Research Team: Cardwell F, Elliott S, Chin R, Rowbottom L, St.Pierre Y, Choi M, Urowitz M, Ruiz-Irastorza G, Bernatsky S, Petri M, Manzi S, Peschken C, Ramsey-Goldman R, Fortin PR, Shin J, Bae SC, Cho J, Mak A, Hanly J, Askanase A, Romero-Diaz J, Nieto R, Pons-Estel BA, Bruce IA, Wallace D, Clarke A
During the COVID-19 pandemic, lupus patients accessed health information from news media, and less often from their lupus doctors and family doctors.
Research Team: Cardwell F, Elliott S, Choi M, Chin R, St.Pierre Y, Rowbottom L, Urowitz M, Ruiz-Irastorza G, Bernatsky S, Petri M, Manzi S, Peschken C, Ramsey-Goldman R, Fortin PR, Shin J, Bae SC, Cho J, Mak A, Hanly J, Askanase A, Romero-Diaz J, Nieto R, Pons-Estel BA, Bruce IN, Wallace D, Clarke A.
Hyperinsulinemic diet and increased risk of female gout: 2 prospective cohort studies of US women over 30 years
Using data collected from 170,699 women over 30 years, we found that eating a diet that increases the risk of diabetes (e.g. sugary beverages, fries, red and processed meats) was also associated with a higher risk of gout, independent of being overweight or obese and other risk factors. Eating less of these foods may reduce the risk of gout.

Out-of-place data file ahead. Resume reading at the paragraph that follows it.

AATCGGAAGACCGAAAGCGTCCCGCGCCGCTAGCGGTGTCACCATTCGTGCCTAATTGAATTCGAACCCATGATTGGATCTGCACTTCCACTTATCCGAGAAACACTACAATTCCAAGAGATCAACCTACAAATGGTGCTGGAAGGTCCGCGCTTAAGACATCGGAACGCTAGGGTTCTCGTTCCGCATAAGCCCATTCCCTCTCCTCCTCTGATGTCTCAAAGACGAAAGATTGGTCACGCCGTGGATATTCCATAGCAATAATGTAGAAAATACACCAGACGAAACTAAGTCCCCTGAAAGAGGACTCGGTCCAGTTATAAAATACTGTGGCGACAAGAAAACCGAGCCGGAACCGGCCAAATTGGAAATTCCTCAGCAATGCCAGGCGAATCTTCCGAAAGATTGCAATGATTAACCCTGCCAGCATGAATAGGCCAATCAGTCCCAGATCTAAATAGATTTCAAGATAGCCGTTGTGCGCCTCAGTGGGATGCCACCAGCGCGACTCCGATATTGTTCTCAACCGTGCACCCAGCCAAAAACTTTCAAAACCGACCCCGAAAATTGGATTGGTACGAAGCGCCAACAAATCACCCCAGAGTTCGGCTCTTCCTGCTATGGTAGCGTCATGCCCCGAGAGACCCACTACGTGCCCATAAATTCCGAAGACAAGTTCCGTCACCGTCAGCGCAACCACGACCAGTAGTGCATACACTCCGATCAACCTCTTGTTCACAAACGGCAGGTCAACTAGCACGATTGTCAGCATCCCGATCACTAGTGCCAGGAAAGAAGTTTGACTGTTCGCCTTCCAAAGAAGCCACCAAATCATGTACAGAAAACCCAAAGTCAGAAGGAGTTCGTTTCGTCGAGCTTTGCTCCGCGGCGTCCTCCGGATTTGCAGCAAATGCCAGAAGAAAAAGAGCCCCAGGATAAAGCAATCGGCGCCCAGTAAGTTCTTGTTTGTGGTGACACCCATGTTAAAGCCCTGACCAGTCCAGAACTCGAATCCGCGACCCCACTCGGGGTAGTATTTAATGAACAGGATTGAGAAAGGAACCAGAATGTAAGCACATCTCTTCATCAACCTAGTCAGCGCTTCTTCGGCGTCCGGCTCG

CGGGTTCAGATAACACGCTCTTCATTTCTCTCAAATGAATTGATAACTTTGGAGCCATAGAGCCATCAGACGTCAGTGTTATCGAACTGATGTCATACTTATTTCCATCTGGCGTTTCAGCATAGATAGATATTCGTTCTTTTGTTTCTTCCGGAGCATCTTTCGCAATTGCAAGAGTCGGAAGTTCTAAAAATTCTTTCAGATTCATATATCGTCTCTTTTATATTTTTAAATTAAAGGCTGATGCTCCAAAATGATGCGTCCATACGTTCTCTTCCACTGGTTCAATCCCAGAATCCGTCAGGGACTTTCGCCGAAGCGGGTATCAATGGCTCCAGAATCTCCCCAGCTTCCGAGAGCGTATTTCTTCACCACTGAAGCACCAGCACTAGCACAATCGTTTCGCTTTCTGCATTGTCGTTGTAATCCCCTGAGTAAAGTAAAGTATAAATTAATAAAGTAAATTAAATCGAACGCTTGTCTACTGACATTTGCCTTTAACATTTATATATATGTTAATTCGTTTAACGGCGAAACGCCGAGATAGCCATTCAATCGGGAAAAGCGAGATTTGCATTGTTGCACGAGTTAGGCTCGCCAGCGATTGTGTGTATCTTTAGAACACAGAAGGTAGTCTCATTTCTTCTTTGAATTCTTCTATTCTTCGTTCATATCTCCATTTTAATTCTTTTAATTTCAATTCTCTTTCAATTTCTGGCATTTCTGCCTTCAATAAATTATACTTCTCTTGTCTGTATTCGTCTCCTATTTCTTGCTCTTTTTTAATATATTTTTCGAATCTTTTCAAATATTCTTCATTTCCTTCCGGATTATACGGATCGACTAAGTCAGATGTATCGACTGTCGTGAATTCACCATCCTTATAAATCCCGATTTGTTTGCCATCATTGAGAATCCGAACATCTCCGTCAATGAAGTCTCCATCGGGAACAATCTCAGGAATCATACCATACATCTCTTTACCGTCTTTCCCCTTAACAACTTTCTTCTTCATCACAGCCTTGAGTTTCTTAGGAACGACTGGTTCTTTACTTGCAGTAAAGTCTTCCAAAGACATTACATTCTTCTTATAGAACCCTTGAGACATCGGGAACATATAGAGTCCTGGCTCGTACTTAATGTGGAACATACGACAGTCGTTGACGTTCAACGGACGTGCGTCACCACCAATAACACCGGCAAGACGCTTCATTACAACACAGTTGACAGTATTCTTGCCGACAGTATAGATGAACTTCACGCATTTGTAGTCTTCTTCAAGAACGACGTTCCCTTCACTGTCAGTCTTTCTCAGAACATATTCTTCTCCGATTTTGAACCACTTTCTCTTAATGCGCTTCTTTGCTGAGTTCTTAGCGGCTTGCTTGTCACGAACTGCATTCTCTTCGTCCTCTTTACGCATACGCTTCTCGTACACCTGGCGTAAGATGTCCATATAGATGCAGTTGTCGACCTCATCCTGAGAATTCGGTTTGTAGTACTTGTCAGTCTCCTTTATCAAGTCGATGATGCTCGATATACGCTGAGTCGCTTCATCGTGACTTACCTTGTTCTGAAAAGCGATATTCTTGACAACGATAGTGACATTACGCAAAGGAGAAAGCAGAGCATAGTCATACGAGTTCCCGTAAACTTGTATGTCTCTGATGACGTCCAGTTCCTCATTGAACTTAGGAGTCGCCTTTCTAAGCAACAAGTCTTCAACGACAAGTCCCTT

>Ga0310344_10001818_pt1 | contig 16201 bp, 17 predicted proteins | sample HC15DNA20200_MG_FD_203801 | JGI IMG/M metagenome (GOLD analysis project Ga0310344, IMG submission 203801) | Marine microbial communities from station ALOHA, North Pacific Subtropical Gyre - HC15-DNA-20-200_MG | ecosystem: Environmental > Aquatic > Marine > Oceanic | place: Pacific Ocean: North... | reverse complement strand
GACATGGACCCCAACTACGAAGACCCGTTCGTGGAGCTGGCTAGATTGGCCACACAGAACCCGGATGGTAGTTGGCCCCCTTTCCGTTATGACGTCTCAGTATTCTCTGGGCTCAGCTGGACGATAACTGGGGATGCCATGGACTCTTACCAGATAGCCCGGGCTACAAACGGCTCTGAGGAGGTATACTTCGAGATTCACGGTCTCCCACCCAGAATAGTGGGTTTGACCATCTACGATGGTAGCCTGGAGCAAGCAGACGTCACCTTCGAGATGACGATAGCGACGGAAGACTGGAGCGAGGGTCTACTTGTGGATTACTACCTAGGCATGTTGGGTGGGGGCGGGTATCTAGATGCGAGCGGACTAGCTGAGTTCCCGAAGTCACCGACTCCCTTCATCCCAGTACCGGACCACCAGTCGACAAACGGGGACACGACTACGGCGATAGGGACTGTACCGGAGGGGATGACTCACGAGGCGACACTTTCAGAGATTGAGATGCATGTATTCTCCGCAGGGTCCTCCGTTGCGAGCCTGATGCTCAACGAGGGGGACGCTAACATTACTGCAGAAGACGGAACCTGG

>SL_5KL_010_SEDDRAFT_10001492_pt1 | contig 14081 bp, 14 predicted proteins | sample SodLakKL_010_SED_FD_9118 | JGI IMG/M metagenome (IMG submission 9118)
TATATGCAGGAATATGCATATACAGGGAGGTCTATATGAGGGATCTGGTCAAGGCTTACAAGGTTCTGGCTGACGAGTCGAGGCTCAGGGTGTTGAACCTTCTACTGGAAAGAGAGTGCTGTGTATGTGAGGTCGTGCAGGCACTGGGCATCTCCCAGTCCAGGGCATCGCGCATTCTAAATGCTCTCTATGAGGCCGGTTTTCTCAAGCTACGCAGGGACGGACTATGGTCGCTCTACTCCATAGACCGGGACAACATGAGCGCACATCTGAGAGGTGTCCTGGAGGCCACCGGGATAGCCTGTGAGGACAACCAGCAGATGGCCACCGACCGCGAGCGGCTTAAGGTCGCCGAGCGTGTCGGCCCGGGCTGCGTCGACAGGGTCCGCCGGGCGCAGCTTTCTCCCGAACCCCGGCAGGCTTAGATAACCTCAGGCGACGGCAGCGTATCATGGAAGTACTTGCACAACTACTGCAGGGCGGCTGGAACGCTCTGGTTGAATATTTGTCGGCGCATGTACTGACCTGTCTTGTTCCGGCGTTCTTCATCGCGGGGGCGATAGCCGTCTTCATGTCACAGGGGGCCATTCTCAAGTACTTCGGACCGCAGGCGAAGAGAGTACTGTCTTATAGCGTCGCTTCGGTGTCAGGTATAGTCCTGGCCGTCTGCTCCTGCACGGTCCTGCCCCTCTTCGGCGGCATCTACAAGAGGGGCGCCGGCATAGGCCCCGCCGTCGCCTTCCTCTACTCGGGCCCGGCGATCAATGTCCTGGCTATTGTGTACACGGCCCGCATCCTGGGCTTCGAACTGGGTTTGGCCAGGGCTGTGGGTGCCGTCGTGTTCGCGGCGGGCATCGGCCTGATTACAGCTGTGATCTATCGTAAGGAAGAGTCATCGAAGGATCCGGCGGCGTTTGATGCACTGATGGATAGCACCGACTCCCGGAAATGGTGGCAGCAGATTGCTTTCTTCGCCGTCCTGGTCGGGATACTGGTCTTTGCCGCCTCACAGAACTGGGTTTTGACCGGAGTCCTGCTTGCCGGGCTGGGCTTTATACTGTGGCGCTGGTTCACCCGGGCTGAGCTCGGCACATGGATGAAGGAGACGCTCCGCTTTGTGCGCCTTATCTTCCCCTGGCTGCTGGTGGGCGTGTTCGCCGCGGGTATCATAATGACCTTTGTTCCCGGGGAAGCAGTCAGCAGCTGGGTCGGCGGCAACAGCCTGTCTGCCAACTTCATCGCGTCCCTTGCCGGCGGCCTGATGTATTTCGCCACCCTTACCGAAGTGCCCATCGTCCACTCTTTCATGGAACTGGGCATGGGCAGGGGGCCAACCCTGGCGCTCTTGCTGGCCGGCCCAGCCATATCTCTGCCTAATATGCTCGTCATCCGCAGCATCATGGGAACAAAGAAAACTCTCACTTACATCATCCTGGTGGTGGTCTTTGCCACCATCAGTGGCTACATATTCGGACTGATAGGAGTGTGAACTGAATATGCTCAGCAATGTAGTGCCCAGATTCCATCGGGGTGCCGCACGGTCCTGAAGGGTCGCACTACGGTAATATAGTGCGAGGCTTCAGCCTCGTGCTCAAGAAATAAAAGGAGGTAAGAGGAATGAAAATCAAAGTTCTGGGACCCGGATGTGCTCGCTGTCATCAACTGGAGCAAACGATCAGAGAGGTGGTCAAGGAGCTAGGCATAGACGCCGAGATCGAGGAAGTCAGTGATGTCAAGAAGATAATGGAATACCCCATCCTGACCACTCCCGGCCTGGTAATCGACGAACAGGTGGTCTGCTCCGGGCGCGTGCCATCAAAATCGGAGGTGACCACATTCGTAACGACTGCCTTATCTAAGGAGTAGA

Research Team: McCormick N, Yokose C, Lu N, Joshi A, Choi HK
Pro-inflammatory diet and increased risk of incident female gout: 30-year prospective cohort study of >170,000 pre- and post-menopausal US women
We analyzed data from 170,879 women followed over 30 years and found those who ate more pro-inflammatory foods (i.e. red/processed meats, tomato products, sugary beverages, and refined grains) were more likely to develop gout. Replacing these foods with less inflammatory ones (i.e. coffee, vegetables) may reduce the risk of female gout and associated conditions like heart disease and diabetes.
Research Team: McCormick N, Yokose C, Lu N, Joshi A, Choi HK
Risk factors for hydroxychloroquine retinopathy and its subtypes – prospective adjudication analysis of 4,899 incident users